'Hell on Wheels' new season will hook you from the first scene

Hell on Wheels. (Courtesy AMC)

Hell on Wheels. (Courtesy AMC)

Bill Harris, QMI Agency

, Last Updated: 12:54 PM ET

There was an era when Hell on Wheels might have been the most popular show on TV.

I guess I have to qualify that a bit. In the 1950s and 1960s, when Westerns were the dominant genre for TV drama, high-end cable fare did not exist. Hell on Wheels would have given network-TV viewers – i.e., fans of Gunsmoke and Bonanza – heart attacks back then.

So let's put it this way. Had high-end cable fare existed in the '50s and '60s, Hell on Wheels might have been the most popular show on TV. The Game of Thrones of its day, perhaps.

But it's 2014, and Hell on Wheels doesn't have zombies or vampires or white walkers or superheroes in capes. What it does have, however, is great acting and great production and great scenery, and it treats its subject matter – the race to build a transcontinental railroad in the post-U.S. Civil War years in the 1860s – with gritty realism.

Hell on Wheels, which is shot in Alberta, returns for its fourth season, Saturday, Aug. 2 on AMC. Even if you've never seen the series before, I would encourage you to watch the first scene of the new season, and see if it doesn't hook you, or at the very least you'll appreciate the look and feel and sharp dialogue that the series has to offer.

It's winter in the West. The railroad has to keep advancing, but they've reached a little impediment known as the Crow River.

Thomas Durant, played by Colm Meaney, is the man in charge. Track has been laid across the ice and now it must be tested.

“Have you thought of everything?” Durant asks his skeptical and passively incredulous chief engineer.

“Of course not,” the engineer replies as he sips from his flask. “It doesn't occur to me how to engineer my own destruction.”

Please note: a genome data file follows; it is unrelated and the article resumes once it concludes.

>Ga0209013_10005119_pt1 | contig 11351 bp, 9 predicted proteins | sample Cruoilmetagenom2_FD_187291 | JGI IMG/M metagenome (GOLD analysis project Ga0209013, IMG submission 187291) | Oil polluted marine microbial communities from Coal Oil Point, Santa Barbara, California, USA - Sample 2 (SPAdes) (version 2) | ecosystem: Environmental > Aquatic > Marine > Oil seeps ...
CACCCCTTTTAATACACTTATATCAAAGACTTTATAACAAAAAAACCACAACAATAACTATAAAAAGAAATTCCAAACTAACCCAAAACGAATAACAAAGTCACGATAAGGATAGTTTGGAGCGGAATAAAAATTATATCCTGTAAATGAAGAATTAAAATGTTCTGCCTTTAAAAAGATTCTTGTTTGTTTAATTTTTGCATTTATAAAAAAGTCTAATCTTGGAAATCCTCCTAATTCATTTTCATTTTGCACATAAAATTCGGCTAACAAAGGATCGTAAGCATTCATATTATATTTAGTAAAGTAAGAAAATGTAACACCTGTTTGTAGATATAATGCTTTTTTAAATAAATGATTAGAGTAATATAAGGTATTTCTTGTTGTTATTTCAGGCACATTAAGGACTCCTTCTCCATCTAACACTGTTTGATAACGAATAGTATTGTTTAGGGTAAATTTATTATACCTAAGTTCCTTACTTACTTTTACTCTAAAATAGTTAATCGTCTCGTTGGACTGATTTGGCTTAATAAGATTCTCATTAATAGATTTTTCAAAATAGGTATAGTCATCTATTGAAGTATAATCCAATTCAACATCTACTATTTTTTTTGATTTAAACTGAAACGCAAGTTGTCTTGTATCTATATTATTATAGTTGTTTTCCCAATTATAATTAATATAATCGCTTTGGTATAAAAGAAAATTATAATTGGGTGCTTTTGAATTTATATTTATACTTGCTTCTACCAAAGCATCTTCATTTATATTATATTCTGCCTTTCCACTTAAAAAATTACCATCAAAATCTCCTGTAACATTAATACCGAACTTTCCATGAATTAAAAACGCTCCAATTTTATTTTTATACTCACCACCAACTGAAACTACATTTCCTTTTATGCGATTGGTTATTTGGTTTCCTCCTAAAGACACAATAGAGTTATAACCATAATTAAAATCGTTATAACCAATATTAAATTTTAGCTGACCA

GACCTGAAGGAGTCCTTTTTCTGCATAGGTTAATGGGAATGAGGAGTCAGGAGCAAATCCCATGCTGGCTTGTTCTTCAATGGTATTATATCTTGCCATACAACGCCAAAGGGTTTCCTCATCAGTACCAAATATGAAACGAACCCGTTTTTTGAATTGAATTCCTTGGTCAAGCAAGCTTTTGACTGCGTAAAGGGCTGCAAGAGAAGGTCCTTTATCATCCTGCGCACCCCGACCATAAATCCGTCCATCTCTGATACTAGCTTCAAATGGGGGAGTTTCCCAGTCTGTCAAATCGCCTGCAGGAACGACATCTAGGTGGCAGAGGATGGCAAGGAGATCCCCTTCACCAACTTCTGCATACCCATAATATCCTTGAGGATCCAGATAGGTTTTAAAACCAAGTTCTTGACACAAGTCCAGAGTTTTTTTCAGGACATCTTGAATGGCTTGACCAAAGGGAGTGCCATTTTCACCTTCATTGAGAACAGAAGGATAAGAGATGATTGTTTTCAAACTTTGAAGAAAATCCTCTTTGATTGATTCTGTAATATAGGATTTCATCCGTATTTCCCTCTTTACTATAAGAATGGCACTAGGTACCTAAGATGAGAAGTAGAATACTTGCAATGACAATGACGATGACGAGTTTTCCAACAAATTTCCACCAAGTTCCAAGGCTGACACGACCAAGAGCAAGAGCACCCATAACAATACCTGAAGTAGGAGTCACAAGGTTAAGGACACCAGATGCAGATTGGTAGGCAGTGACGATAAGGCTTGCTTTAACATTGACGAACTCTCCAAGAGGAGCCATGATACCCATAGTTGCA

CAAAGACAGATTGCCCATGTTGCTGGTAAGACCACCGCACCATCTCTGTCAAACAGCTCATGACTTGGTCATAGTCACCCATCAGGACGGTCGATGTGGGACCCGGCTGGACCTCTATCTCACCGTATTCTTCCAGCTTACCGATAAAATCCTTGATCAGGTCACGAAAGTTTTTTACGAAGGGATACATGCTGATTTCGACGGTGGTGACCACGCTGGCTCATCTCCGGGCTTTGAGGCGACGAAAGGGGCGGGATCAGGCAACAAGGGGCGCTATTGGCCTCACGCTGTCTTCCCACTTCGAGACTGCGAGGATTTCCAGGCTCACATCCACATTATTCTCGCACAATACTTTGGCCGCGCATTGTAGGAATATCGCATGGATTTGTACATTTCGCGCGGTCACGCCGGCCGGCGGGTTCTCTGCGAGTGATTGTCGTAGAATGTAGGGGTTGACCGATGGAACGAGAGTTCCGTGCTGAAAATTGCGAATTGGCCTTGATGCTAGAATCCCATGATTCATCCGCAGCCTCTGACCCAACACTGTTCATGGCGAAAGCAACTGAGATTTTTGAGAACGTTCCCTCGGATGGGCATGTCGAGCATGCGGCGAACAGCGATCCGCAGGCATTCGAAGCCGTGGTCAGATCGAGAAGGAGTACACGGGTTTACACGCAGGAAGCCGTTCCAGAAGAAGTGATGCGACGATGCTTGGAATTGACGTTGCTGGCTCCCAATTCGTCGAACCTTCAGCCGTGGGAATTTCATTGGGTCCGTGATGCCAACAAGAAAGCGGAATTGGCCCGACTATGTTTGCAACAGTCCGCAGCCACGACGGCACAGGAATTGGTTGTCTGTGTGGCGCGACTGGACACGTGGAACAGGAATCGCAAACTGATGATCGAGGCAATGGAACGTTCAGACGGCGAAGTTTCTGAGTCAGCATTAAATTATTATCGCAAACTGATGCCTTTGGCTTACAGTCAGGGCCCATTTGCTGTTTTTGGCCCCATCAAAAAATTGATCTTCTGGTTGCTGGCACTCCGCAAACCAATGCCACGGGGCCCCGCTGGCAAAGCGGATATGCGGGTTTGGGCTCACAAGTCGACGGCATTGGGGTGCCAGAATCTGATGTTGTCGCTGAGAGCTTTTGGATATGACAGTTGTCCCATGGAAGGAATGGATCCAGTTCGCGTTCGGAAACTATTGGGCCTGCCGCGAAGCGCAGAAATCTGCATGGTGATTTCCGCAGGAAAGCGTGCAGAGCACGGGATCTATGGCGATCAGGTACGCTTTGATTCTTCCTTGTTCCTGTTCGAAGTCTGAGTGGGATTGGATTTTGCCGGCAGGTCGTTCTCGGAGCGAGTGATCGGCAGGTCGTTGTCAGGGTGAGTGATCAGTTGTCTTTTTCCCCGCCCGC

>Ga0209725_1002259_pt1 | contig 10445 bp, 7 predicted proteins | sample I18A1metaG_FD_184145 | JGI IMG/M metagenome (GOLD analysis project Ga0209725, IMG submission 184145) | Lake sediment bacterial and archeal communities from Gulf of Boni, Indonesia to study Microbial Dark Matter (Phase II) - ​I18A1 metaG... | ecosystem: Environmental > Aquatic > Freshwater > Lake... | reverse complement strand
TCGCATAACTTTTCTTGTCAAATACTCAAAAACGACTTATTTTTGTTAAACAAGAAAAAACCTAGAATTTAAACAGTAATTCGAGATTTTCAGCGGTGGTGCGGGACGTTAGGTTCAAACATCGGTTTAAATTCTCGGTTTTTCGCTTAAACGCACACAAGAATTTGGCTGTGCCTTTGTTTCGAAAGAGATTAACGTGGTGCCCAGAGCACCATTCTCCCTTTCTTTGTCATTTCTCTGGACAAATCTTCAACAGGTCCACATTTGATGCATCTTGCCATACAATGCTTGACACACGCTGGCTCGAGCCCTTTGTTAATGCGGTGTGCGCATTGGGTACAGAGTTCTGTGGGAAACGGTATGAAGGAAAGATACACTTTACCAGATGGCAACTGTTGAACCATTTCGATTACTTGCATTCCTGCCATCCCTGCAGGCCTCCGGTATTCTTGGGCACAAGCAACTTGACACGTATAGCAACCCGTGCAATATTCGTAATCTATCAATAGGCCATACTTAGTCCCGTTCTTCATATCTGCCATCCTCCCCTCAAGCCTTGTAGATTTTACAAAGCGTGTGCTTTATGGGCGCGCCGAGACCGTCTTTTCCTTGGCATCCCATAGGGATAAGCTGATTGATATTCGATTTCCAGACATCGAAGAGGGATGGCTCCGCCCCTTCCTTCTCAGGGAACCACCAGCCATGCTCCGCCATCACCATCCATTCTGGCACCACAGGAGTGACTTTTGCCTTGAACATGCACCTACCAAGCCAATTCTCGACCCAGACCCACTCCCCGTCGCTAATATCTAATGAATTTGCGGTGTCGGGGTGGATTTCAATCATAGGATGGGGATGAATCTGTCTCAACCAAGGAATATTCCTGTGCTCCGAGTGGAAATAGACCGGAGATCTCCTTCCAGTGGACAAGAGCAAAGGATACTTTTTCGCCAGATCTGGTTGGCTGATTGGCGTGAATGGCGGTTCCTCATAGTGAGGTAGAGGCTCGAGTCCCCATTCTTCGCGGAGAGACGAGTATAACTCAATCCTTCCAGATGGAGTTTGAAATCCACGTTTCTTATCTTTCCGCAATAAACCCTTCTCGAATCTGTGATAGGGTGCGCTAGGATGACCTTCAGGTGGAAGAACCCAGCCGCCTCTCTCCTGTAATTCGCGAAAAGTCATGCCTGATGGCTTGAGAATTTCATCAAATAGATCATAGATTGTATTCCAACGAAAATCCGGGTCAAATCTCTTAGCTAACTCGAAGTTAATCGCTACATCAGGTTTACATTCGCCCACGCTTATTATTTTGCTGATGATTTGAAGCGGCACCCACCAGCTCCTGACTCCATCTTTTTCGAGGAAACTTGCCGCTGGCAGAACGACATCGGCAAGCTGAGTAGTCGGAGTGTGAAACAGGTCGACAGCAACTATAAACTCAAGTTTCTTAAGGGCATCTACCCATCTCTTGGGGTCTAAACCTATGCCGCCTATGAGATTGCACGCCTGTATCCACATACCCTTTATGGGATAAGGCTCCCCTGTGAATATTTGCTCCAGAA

There's even a side bet among the workers regarding the point at which the poor man who must drive the train over the ice will jump out to try to save himself.

Let's just say by the end of the scene, I was thinking to myself that filming Hell on Wheels must be as hard as actually building the railroad. Not literally, of course, but you know what I'm saying.

As season four begins, lead character Cullen Bohannon, played by Anson Mount, is being held against his will at a Mormon fort. With all the things that Cullen has seen, you wouldn't think it would be possible to shock him anymore. But he truly was shocked in the final episode of the third season, when the man who was introduced to Cullen as “Bishop Joseph Dutson” turned out to be Cullen's vicious nemesis known as The Swede, played by Christopher Heyerdahl.

Hell on Wheels has been blessed with compelling villains. Meaney elevates anything he's in, so the makers of Hell on Wheels surely knew what they were getting when they cast him. But perhaps Heyerdahl has been a pleasant surprise, as his role has expanded through the years. While Durant battles Cullen on an intellectual and business level, The Swede engages Cullen in a more primal way, appealing to Cullen's violent roots.

Messing with that dynamic in season four is John Campbell, played by Tim Roth-lookalike Jake Weber. Campbell has been sent West to Cheyenne by General and future President Ulysses S. Grant, played by Victor Slezak, to act as the provisional governor of the Wyoming territory. This puts Campbell in direct conflict with Durant, who is used to running things on his own and for his own devices. Let's just say Campbell and his cohorts have a different take on law and order than Cheyenne has been accustomed to in the past.

The Western is a niche genre now, unlike in the '50s and '60s. But as Hell on Wheels proves again and again, a good show is a good show, whether the characters are carrying wands or carrying rifles.

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